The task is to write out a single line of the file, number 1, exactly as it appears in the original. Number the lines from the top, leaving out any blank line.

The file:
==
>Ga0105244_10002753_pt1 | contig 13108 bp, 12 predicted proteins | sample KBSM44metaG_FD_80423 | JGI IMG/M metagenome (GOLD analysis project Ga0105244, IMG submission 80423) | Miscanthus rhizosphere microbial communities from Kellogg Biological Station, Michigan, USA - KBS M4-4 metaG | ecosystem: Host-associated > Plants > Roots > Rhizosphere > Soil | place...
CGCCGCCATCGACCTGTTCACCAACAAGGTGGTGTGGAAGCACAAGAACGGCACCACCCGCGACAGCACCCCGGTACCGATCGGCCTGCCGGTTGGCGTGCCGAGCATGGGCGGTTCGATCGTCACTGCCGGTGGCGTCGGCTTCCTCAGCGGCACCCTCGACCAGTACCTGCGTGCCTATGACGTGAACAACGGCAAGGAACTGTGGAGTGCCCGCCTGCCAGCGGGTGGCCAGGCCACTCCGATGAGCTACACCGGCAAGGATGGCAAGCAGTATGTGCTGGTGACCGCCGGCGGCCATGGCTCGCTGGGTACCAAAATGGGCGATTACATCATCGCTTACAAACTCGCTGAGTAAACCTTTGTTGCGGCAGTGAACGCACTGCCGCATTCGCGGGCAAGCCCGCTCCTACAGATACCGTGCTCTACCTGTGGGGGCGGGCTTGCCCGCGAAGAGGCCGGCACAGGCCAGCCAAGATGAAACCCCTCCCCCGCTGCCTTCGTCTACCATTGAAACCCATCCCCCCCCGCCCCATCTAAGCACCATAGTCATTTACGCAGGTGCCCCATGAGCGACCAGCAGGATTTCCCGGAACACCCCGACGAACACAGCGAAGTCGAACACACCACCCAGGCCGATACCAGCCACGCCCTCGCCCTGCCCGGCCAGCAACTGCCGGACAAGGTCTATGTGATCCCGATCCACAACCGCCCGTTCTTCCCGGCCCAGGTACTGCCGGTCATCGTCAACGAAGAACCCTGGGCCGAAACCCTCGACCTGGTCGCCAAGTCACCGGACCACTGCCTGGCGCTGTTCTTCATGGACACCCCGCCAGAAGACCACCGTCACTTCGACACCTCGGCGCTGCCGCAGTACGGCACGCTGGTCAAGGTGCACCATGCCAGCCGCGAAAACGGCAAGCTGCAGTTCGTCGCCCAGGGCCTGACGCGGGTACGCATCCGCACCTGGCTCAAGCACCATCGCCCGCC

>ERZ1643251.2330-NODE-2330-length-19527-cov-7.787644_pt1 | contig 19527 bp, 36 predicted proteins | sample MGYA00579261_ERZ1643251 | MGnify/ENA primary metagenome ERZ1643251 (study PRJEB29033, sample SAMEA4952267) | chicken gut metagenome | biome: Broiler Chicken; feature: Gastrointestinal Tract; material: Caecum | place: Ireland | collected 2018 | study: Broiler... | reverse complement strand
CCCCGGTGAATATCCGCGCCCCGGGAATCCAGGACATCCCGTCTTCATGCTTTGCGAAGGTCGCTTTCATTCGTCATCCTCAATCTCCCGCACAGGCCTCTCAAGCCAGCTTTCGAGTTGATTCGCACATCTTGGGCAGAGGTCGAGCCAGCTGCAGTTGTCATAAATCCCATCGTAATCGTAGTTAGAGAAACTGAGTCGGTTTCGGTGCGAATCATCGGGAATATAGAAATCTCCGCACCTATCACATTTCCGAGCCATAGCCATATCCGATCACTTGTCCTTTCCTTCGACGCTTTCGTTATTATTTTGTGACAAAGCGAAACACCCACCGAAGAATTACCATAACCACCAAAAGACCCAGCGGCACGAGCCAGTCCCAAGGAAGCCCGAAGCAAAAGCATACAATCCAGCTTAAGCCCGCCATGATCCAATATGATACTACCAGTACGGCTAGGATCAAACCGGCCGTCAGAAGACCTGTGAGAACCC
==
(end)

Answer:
>Ga0105244_10002753_pt1 | contig 13108 bp, 12 predicted proteins | sample KBSM44metaG_FD_80423 | JGI IMG/M metagenome (GOLD analysis project Ga0105244, IMG submission 80423) | Miscanthus rhizosphere microbial communities from Kellogg Biological Station, Michigan, USA - KBS M4-4 metaG | ecosystem: Host-associated > Plants > Roots > Rhizosphere > Soil | place...